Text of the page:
The Fed released the minutes from the October policy meeting yesterday, and a majority of the members of the Fed Open Market Committee (FOMC) were in favor of a rate hike at the next policy meeting on December 15-16.
Most participants anticipated that, based on their assessment of the current economic situation and their outlook for economic activity, the labor market, and inflation, these conditions could well be met by the time of the next meeting.
Even before the minutes were released, Fed officials were telegraphing their intentions. Four regional Fed presidents made hawkish comments Wednesday morning, reassuring investors that they believe the US economy is on solid footing, and that they intend to raise interest rates soon.
Three of them – New York Fed President William Dudley, Cleveland Fed President Loretta Mester and Atlanta Fed President Dennis Lockhart – appeared at a panel at the Clearing House annual conference in New York and openly backed an interest-rate hike soon, while Richmond Fed President Jeffrey Lacker did the same in an interview yesterday on CNBC.
As myself and others have suggested in recent days, the Fed was very impressed by the stronger than expected October jobs report that sent the unemployment rate down to 5.0% and the much higher than expected 271,000 net new jobs created last month.
A minority of doves (don’t raise rates) on the policy Committee thought the new language signaled too strongly the expectation that the Fed Funds rate would be increased at the December meeting. Yet they were out-numbered by the hawks (raise rates soon).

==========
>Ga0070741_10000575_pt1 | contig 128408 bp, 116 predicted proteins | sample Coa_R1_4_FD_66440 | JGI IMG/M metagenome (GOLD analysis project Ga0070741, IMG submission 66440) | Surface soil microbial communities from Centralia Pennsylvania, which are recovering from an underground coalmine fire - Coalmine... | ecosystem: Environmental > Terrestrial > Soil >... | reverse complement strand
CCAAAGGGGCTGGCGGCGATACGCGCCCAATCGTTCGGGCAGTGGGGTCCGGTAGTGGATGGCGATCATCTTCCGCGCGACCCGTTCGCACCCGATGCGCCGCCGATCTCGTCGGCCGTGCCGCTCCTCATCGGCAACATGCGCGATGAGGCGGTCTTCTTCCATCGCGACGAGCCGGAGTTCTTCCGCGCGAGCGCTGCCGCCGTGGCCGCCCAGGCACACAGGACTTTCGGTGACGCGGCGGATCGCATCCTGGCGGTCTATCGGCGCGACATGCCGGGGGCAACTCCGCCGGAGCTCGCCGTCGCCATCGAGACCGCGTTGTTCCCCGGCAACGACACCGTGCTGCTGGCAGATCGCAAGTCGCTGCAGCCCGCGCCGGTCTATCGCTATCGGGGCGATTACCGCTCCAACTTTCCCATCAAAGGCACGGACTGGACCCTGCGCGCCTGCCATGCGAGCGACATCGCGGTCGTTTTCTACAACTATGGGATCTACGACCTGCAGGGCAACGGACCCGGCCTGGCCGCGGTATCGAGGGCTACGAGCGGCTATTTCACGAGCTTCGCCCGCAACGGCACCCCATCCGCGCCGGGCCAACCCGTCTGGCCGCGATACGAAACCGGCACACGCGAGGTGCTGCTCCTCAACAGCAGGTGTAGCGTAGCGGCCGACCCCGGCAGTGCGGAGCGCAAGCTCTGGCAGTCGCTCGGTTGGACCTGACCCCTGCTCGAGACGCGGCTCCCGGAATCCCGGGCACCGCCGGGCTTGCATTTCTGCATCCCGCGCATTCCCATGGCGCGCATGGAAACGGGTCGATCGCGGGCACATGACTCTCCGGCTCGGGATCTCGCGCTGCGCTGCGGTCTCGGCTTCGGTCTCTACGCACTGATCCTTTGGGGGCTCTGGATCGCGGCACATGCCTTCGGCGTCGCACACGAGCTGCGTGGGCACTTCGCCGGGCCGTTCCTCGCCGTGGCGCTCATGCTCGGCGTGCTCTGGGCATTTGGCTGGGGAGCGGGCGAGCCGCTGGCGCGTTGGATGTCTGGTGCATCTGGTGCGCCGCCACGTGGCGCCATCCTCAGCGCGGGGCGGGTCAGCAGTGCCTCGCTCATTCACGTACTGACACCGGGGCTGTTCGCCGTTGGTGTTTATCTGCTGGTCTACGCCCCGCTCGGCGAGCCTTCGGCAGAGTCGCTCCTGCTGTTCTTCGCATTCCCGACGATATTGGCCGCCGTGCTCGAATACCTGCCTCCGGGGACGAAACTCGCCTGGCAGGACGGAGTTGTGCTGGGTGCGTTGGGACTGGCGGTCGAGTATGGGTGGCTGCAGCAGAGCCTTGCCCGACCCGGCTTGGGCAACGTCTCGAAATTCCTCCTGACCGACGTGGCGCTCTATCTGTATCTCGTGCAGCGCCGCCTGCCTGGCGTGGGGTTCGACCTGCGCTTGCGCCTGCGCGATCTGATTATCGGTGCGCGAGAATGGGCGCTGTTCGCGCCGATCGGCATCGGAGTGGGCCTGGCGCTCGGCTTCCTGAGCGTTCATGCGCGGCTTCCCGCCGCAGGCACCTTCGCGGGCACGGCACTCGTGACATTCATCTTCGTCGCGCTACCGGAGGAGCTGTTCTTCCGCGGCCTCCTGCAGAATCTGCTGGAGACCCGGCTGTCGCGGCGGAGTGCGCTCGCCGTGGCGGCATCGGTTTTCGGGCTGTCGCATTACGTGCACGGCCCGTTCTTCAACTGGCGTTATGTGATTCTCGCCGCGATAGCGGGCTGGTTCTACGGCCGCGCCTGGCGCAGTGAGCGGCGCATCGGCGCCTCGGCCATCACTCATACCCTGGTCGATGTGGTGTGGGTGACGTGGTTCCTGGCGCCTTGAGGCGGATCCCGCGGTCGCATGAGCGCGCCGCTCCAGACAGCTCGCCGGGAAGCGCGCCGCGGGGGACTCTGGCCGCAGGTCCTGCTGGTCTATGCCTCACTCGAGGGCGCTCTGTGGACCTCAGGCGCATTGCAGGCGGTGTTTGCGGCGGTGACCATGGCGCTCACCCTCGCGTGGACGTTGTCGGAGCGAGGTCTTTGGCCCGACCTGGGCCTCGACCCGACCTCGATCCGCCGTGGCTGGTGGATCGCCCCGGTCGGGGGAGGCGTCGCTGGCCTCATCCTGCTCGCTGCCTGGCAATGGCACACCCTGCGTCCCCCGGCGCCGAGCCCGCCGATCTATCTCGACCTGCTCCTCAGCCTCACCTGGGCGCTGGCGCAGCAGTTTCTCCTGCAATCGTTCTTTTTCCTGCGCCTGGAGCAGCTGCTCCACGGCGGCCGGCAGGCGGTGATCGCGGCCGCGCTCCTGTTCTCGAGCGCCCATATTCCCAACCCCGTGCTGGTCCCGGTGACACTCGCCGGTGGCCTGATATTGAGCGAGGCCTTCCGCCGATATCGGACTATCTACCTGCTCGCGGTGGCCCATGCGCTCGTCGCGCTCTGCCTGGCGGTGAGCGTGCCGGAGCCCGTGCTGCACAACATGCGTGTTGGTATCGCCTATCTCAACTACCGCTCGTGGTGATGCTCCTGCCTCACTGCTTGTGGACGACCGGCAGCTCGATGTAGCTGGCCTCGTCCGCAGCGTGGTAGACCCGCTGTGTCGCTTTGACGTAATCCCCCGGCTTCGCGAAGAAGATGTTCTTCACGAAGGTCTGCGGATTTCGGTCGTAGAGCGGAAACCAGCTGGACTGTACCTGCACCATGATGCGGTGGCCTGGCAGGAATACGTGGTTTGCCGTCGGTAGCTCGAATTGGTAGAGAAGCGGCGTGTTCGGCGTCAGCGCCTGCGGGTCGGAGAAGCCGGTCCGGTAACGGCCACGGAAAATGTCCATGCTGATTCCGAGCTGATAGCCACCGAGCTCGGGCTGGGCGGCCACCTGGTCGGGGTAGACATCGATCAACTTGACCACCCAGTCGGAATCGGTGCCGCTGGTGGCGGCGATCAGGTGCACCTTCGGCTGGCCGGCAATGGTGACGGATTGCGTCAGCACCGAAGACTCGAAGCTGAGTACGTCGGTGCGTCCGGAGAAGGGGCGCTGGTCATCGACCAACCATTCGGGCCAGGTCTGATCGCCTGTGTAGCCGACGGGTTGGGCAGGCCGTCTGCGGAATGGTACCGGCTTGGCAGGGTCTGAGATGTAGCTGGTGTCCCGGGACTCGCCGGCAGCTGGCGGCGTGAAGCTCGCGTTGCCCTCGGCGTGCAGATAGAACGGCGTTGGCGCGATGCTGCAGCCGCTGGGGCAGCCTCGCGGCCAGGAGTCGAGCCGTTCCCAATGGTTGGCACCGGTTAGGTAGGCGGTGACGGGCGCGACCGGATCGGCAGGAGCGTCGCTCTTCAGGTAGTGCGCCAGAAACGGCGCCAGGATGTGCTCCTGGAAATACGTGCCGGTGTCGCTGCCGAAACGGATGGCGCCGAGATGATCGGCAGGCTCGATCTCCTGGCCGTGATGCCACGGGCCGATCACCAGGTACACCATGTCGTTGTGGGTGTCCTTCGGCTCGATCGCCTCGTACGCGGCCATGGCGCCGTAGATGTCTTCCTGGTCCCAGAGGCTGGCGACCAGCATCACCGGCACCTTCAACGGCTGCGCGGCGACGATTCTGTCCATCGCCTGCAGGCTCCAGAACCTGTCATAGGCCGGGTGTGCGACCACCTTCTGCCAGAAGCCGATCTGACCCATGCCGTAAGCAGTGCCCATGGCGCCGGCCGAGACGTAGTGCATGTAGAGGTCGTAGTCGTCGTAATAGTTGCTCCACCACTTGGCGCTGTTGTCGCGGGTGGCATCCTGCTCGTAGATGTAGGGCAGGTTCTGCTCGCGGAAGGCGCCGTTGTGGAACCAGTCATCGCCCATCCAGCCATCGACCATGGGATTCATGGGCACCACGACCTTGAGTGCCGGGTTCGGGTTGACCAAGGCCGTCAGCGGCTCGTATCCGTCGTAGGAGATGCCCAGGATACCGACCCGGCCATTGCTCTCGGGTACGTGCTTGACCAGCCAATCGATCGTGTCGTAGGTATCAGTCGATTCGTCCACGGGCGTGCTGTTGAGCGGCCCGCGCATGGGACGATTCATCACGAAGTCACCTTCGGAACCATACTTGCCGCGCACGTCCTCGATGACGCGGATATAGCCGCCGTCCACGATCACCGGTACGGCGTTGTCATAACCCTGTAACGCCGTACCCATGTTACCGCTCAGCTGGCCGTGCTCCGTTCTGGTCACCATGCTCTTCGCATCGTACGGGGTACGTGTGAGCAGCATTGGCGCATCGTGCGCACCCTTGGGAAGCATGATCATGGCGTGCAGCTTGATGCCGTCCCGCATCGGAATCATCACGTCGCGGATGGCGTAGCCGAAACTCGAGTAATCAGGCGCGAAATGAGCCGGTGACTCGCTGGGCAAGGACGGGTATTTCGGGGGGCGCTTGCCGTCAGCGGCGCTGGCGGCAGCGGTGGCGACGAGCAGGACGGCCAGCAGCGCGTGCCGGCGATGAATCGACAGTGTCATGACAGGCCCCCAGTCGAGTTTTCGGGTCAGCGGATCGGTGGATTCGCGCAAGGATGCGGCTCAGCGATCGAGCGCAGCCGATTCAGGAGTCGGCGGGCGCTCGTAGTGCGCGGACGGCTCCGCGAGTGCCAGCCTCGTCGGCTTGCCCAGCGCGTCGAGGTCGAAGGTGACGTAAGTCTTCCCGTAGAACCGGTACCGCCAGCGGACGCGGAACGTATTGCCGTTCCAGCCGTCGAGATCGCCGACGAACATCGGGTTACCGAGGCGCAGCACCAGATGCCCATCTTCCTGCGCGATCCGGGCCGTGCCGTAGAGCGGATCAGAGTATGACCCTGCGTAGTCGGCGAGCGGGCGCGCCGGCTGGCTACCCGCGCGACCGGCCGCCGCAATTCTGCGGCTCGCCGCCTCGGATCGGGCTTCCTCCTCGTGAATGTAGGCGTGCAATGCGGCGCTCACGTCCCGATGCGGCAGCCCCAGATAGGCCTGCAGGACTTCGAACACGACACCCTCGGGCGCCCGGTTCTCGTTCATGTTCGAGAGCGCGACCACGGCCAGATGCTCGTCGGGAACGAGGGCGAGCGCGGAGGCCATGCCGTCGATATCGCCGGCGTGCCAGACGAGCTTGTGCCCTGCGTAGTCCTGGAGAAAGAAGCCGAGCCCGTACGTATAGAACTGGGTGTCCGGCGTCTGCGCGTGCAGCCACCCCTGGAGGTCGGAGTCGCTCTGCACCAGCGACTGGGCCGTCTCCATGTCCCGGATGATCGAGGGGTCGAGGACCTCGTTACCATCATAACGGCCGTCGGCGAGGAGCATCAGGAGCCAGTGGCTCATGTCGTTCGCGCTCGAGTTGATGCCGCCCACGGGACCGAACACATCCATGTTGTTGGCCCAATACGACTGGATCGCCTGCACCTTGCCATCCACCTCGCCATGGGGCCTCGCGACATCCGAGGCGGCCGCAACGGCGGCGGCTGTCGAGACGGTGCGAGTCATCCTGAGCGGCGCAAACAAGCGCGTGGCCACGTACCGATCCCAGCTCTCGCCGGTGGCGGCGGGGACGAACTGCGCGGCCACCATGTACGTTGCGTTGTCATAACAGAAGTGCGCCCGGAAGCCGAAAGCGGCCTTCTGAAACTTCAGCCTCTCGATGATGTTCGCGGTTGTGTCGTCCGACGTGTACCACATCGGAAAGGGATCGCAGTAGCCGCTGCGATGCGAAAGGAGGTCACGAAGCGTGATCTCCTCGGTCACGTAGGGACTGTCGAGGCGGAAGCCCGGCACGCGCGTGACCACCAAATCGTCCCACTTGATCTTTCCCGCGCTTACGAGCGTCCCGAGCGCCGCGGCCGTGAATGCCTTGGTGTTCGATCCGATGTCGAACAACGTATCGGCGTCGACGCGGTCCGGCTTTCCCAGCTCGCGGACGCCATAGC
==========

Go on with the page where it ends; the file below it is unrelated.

“We think, though, that all but the most ardent doves will have been swayed, at least in part, by the across-the-board strength in the October employment report,” said Ian Shepherdson, chief economist at Pantheon Macroeconomics.
Supporters of a December move presented several reasons to hike. They argued that a further delay in raising rates would signal a lack of confidence in the economy and would only make financial markets more anxious about the perceived importance of a first move.
Those in favor of tightening in December also argued that hiking soon would make it more likely that the policy trajectory – that is subsequent rate increases – after liftoff would be “shallow” rather than steep.
Officials also explained why they removed a sentence in the previous policy statement that raised concerns about global and financial market developments in the late summer. In their discussion, Fed officials noted that the summer volatility in global markets had abated since September. “The U.S. financial system appeared to have weathered the turbulence in global financial markets without any sign of systemic stress,” the minutes said.
Despite the slowdown in third quarter GDP, officials said there is “solid underlying momentum” in business and consumer demand. I say that remains to be seen, since I’ve read several recent predictions that the upcoming holiday shopping season will be disappointing.
In any event, it now appears very likely that the Fed will raise the Fed Funds rate, probably by one-quarter point, at the end of the December 15-16 FOMC policy meeting. At this point, I would say there will have to be some negative surprise for lift-off not to occur next month.
The Fed Funds futures market implied a 71.7% probability of a rate hike next month as of this morning. I expect that number to go higher as we approach the next FOMC meeting, absent any negative surprises.
It remains to be seen how the stock and bond markets will react to the first rate hike. It is clear that QE1, QE2, QE3 and zero-bound interest rates drove the equity and bond markets significantly higher since 2009. So, I have to assume that the upcoming period of higher interest rates and no bond buying by the Fed will weigh on both equities and bonds.
How much so? No one knows. There is still time to move into time-tested actively managed strategies that are designed to reduce risk and, in some cases, move to cash if market conditions warrant.
Reducing risks has been my main theme since back in March and April when I advised reducing long-only equity exposure. It continues to be my advice today. But only you can take action to protect yourself – I can’t do it for you – call 800-348-3601.